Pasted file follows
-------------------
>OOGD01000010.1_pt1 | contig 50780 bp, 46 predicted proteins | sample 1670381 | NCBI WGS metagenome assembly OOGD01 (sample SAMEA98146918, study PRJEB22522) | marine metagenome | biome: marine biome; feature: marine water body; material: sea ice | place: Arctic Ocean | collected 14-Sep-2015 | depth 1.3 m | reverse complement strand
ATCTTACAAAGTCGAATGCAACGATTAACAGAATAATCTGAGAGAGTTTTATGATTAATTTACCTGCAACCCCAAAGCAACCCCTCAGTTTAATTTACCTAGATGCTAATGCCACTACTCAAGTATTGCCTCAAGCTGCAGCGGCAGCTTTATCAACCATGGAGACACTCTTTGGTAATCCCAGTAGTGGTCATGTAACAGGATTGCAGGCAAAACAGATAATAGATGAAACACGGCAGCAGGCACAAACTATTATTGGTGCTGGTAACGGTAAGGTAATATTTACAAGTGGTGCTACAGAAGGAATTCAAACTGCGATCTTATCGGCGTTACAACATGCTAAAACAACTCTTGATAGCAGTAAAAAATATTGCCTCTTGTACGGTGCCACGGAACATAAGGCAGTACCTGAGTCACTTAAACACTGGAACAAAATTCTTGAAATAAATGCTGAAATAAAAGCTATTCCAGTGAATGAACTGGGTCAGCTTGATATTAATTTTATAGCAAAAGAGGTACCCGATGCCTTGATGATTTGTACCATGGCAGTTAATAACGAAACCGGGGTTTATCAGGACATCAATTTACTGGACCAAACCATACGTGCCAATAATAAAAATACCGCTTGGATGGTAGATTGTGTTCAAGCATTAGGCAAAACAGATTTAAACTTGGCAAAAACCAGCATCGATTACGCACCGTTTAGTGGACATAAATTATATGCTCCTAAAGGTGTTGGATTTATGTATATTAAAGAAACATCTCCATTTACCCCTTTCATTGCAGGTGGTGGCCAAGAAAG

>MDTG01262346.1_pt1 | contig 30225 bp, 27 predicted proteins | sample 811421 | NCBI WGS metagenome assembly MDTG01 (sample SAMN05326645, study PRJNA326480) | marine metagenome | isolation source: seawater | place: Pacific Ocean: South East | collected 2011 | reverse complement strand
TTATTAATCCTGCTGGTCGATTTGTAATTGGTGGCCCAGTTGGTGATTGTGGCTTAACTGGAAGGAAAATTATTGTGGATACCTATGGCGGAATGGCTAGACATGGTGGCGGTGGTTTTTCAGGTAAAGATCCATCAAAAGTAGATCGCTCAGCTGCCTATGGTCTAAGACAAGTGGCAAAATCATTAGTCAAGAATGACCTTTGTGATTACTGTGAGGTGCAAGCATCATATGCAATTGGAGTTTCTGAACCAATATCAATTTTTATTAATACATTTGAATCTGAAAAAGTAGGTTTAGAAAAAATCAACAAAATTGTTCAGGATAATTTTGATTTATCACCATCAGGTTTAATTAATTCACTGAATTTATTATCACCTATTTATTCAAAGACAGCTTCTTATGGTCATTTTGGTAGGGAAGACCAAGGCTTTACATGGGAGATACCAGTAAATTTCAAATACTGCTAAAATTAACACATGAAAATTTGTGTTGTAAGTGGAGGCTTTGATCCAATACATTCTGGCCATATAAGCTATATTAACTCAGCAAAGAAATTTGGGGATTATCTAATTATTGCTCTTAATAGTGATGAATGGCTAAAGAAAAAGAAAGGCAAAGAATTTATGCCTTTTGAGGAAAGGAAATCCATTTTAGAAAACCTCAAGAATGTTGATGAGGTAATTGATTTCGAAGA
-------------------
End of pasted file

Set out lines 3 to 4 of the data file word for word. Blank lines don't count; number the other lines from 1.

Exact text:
>MDTG01262346.1_pt1 | contig 30225 bp, 27 predicted proteins | sample 811421 | NCBI WGS metagenome assembly MDTG01 (sample SAMN05326645, study PRJNA326480) | marine metagenome | isolation source: seawater | place: Pacific Ocean: South East | collected 2011 | reverse complement strand
TTATTAATCCTGCTGGTCGATTTGTAATTGGTGGCCCAGTTGGTGATTGTGGCTTAACTGGAAGGAAAATTATTGTGGATACCTATGGCGGAATGGCTAGACATGGTGGCGGTGGTTTTTCAGGTAAAGATCCATCAAAAGTAGATCGCTCAGCTGCCTATGGTCTAAGACAAGTGGCAAAATCATTAGTCAAGAATGACCTTTGTGATTACTGTGAGGTGCAAGCATCATATGCAATTGGAGTTTCTGAACCAATATCAATTTTTATTAATACATTTGAATCTGAAAAAGTAGGTTTAGAAAAAATCAACAAAATTGTTCAGGATAATTTTGATTTATCACCATCAGGTTTAATTAATTCACTGAATTTATTATCACCTATTTATTCAAAGACAGCTTCTTATGGTCATTTTGGTAGGGAAGACCAAGGCTTTACATGGGAGATACCAGTAAATTTCAAATACTGCTAAAATTAACACATGAAAATTTGTGTTGTAAGTGGAGGCTTTGATCCAATACATTCTGGCCATATAAGCTATATTAACTCAGCAAAGAAATTTGGGGATTATCTAATTATTGCTCTTAATAGTGATGAATGGCTAAAGAAAAAGAAAGGCAAAGAATTTATGCCTTTTGAGGAAAGGAAATCCATTTTAGAAAACCTCAAGAATGTTGATGAGGTAATTGATTTCGAAGA